So we did not do Unicef this year – but I’m finding a number of ways to dispose of the “too much candy” – Operation Gratitude for the troops, plus some for childless work friends and spiriting some away every few days for me!

    Our best tactic though has been to limit the actual time trick or treating…an hour is just fine for elementary school kids..fortunately our neighbors agree and all the kids troop home by 8:00.

  5. Beth @ North Park Homestead on November 2, 2011 6:57 am

    We tend to keep it pretty low key around here, despite the neighbor’s yard full of decorations. We had friends over and the kids went out – just around the block. We also keep the candy stash around for months, doling out a couple pieces after dinner each night.

    This year we have a good option for the pumpkin, too. We ate the seeds. The chickens ate the guts, and now they’re going to get a crack at the remains of the jack-o-lantern. After they take what they want, we’ll toss the rest into the compost.
    Beth @ North Park Homestead´s last blog post ..5 things you can do now to help you get the most from this winter’s rains

  6. Lynn on November 2, 2011 1:09 pm

    Hey Beth and MC, good to hear from you both! And one more reminder…gotta bake those pumpkin seeds! :)

  7. Anna on November 5, 2011 4:14 pm

    O M G this is really a good one… if I would see one like this in the street, I would start to run reall fast :)
    Anna´s last blog post ..5 Tips On How to Make a Relationship Work

  8. julie on November 9, 2011 8:57 pm

    Lynn, I love it when you go all Grinchy on us. I felt rather Grinchy to discover that Halloween had spread to Australia, too. When we moved back from MD, USA, to Sydney, Australia, Halloween was a holiday I was happy bury … you could say i wanted to nail the lid on its coffin, all puns intended.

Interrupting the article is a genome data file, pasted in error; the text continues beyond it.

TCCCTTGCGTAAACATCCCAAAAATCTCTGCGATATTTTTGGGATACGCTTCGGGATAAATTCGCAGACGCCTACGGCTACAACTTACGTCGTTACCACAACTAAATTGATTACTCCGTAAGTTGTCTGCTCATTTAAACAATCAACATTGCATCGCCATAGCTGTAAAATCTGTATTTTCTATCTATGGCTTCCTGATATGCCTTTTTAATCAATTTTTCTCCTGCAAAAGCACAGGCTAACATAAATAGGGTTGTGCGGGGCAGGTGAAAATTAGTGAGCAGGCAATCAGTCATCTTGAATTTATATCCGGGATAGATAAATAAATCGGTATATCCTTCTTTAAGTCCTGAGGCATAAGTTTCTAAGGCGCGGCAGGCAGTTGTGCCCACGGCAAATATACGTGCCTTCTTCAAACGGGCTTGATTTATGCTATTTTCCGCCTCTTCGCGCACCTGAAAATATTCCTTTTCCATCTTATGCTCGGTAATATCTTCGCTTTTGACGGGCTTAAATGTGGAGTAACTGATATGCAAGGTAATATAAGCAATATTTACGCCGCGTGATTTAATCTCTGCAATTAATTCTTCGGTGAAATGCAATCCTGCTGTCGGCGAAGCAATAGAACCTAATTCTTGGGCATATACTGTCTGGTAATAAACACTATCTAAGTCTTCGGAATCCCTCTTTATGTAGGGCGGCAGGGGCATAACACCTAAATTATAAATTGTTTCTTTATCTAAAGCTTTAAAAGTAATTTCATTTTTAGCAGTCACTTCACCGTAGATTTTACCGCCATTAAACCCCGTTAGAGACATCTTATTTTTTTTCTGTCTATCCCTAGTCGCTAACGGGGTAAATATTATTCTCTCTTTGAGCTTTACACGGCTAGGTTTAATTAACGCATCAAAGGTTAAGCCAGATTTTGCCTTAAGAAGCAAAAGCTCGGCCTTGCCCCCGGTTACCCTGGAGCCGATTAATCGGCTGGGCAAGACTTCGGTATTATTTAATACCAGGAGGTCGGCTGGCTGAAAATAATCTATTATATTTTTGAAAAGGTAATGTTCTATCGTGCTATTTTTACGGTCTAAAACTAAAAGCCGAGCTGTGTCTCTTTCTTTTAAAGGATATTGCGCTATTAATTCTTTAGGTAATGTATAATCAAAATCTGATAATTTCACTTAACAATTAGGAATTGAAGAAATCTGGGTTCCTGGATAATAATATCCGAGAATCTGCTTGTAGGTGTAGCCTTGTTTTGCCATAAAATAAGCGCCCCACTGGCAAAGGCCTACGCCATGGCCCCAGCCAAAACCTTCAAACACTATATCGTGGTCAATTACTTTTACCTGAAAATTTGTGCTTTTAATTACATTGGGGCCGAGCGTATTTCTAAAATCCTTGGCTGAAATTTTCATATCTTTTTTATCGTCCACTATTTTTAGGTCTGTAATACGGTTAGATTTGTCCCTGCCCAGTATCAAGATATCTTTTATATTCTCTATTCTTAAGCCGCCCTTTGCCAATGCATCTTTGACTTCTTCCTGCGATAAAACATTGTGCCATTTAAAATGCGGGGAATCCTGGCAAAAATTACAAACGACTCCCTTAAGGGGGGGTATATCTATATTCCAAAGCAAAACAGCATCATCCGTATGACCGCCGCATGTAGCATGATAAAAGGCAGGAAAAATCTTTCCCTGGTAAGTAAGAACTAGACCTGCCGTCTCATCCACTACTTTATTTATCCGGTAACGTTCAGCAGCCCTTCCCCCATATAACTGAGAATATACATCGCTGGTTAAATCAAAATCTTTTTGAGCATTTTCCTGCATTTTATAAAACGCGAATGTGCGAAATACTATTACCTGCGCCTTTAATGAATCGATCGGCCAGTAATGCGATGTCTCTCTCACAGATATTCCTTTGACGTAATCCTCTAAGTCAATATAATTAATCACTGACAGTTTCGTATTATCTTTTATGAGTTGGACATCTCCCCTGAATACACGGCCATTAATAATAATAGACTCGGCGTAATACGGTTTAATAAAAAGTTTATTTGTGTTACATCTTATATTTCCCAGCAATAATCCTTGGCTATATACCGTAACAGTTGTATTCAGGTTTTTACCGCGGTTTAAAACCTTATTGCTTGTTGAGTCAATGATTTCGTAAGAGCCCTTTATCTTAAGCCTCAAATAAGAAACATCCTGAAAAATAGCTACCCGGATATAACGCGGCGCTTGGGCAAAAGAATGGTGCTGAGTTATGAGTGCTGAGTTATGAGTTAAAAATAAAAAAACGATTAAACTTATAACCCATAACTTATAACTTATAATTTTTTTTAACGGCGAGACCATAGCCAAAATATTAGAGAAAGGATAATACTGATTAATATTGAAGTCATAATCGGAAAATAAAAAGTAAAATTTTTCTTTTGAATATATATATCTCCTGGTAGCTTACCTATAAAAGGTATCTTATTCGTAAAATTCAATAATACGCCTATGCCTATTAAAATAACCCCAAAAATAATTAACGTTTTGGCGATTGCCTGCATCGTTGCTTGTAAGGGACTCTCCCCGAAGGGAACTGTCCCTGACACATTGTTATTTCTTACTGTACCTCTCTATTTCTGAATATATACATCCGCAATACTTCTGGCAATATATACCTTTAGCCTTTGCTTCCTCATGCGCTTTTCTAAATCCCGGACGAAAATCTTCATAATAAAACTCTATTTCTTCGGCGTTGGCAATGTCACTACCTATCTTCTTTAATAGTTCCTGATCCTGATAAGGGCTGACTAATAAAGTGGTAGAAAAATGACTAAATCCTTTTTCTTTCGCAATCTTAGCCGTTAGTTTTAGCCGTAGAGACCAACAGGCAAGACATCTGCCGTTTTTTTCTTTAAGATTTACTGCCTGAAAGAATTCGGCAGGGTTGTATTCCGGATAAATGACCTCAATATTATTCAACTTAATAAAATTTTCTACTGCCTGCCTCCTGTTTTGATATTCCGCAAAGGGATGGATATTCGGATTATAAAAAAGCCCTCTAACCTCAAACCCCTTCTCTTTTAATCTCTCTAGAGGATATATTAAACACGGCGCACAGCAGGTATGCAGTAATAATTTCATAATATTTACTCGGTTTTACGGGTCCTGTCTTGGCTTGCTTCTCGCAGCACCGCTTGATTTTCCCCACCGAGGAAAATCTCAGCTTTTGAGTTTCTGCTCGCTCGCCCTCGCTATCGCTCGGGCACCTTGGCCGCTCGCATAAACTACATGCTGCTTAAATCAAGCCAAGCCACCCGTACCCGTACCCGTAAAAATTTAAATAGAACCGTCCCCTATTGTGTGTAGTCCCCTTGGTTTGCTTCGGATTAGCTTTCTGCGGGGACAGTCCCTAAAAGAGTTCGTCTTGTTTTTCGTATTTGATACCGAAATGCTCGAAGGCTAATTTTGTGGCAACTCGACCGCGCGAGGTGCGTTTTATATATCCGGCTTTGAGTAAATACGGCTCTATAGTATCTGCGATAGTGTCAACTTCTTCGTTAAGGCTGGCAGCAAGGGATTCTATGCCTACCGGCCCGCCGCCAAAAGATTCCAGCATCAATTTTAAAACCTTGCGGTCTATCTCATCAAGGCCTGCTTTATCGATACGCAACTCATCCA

In the USA, I found the big ugly skeletons and the full size fake headstones were too gruesome, as did my kids.

    I did love seeing the little kids, when they were little but the teen punks who were menacing in their requests for candy pissed me off.

    I loved having a few friends to drink wine and watch it all go by. But I hated the candy, which the kids didn’t like much anyway.

    To my horror, I discovered that Halloween was growing in popularity in Australia, but it is done in a more discretionary way. It seems areas with lots of kids may do it just among their neighbors. Those that do put up a pumpkin or something, but it is much more low key.

    People give out a bit of candy, often individual pieces unlike the U.S. where largely irrational fears of poisoning mean kids get those snack packs. Anyway, I took my kids to a friend’s Halloween celebration, another returnee from the USA. They showed no interest at all, rejected their American birthright, and spent two hours on the trampoline and practising cricket.

    They’d given up the ghost of Halloween in less than four months since we’d moved.

    Good luck with your attempts to change the culture in the USA.


  9. Bill on November 10, 2011 3:16 pm

    You bring up a valid point but the reality is so many people waste their money on superficial things when they could be spending it on their health. People choose to drive fast cars instead of spending their money on organic foods. We have a huge mix up of priorities and hopefully with more education people will become more considerate of their own health.

  10. Suzanne Holt on November 17, 2011 9:35 am

    $7B on candy is insane! Oh my goodness? Our economy is in such shambles yet $7 billion dollars are spent on candy, costumes and decorations? Wow! That’s shocking!

  11. Lisa @Retro Housewife Goes Green on November 17, 2011 11:04 pm

    I don’t have kids so I like some parts of Halloween. I don’t go to big box stores much so I don’t see much of the waste. This year I went to a Halloween party a few days before Halloween, I enjoyed dressing up and it was an adult party and a lot of fun.

    If I had kids I think I would do reverse Trick-or-Treating and buy them a gift and a little bit of natural candy or bake their favorite treats. I have a major sweet tooth so I know I would have been sad with no candy as a kid but I would have been find with the natural stuff, it’s awesome!! haha Of course I can’t know for sure this would work but it would be my plan.